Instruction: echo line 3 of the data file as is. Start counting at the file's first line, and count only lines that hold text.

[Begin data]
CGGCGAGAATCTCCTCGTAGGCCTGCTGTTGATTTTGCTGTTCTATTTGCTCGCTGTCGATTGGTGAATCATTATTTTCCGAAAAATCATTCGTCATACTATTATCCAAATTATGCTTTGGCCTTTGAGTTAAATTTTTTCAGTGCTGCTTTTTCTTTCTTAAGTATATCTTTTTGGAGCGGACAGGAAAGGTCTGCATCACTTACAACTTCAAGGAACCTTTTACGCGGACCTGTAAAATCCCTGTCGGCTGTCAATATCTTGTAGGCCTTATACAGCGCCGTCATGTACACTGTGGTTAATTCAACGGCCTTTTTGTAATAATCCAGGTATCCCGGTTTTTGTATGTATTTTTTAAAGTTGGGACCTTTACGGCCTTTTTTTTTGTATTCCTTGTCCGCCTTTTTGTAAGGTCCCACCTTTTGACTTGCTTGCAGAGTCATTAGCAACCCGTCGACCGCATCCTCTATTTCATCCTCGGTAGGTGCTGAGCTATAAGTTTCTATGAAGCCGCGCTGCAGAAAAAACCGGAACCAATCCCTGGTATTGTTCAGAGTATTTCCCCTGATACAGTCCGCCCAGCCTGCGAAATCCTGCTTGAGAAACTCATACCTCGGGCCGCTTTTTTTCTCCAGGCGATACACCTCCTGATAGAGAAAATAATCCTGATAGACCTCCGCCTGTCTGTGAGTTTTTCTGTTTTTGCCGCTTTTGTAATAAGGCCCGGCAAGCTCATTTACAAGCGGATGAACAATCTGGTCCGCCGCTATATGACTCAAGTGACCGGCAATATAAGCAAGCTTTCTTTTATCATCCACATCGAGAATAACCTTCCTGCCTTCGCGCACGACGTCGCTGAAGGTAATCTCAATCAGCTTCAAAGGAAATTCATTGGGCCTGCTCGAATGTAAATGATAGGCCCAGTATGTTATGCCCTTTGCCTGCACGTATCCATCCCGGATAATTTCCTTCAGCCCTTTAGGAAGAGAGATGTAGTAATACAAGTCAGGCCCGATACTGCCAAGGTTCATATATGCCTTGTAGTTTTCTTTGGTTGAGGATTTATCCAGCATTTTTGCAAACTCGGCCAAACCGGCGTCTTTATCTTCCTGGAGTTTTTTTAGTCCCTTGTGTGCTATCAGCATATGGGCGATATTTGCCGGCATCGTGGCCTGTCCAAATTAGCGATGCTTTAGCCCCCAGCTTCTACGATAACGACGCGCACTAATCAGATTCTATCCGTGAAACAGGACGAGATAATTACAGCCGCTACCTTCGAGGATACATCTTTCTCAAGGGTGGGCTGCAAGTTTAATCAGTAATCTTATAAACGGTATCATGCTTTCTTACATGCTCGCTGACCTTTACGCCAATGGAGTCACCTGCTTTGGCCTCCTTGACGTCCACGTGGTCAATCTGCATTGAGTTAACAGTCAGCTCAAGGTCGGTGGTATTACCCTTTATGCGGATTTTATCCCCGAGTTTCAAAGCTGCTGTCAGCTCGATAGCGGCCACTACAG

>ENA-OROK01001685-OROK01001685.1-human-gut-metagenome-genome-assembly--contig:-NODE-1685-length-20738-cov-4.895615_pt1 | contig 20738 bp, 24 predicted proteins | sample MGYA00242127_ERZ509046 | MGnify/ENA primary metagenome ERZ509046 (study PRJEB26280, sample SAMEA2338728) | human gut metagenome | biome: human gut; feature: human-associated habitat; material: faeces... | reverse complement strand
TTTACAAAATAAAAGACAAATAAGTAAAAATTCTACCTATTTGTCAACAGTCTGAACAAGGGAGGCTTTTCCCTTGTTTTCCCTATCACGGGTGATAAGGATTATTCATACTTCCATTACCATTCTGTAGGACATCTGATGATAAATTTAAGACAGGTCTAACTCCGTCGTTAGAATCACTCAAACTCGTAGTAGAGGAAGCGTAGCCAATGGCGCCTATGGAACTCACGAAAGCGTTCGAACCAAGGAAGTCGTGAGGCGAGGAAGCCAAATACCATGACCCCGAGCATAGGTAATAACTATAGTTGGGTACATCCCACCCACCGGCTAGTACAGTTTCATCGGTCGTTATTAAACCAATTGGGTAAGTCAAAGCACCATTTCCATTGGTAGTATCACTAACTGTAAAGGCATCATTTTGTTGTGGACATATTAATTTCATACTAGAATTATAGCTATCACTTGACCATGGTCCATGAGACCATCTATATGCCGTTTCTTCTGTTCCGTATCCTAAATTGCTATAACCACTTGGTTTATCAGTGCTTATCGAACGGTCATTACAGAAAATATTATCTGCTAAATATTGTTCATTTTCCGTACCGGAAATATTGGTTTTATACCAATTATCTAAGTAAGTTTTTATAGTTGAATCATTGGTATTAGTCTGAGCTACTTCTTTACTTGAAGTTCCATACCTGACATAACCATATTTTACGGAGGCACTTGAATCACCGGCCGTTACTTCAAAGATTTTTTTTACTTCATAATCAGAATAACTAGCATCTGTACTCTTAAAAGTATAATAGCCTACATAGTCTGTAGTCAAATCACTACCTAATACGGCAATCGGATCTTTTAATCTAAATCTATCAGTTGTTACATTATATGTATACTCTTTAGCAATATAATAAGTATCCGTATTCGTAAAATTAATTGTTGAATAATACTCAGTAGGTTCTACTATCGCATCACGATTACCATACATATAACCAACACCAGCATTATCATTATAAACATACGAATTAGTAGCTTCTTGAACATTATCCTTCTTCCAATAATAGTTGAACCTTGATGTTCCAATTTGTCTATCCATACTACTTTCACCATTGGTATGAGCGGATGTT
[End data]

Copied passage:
TTTACAAAATAAAAGACAAATAAGTAAAAATTCTACCTATTTGTCAACAGTCTGAACAAGGGAGGCTTTTCCCTTGTTTTCCCTATCACGGGTGATAAGGATTATTCATACTTCCATTACCATTCTGTAGGACATCTGATGATAAATTTAAGACAGGTCTAACTCCGTCGTTAGAATCACTCAAACTCGTAGTAGAGGAAGCGTAGCCAATGGCGCCTATGGAACTCACGAAAGCGTTCGAACCAAGGAAGTCGTGAGGCGAGGAAGCCAAATACCATGACCCCGAGCATAGGTAATAACTATAGTTGGGTACATCCCACCCACCGGCTAGTACAGTTTCATCGGTCGTTATTAAACCAATTGGGTAAGTCAAAGCACCATTTCCATTGGTAGTATCACTAACTGTAAAGGCATCATTTTGTTGTGGACATATTAATTTCATACTAGAATTATAGCTATCACTTGACCATGGTCCATGAGACCATCTATATGCCGTTTCTTCTGTTCCGTATCCTAAATTGCTATAACCACTTGGTTTATCAGTGCTTATCGAACGGTCATTACAGAAAATATTATCTGCTAAATATTGTTCATTTTCCGTACCGGAAATATTGGTTTTATACCAATTATCTAAGTAAGTTTTTATAGTTGAATCATTGGTATTAGTCTGAGCTACTTCTTTACTTGAAGTTCCATACCTGACATAACCATATTTTACGGAGGCACTTGAATCACCGGCCGTTACTTCAAAGATTTTTTTTACTTCATAATCAGAATAACTAGCATCTGTACTCTTAAAAGTATAATAGCCTACATAGTCTGTAGTCAAATCACTACCTAATACGGCAATCGGATCTTTTAATCTAAATCTATCAGTTGTTACATTATATGTATACTCTTTAGCAATATAATAAGTATCCGTATTCGTAAAATTAATTGTTGAATAATACTCAGTAGGTTCTACTATCGCATCACGATTACCATACATATAACCAACACCAGCATTATCATTATAAACATACGAATTAGTAGCTTCTTGAACATTATCCTTCTTCCAATAATAGTTGAACCTTGATGTTCCAATTTGTCTATCCATACTACTTTCACCATTGGTATGAGCGGATGTT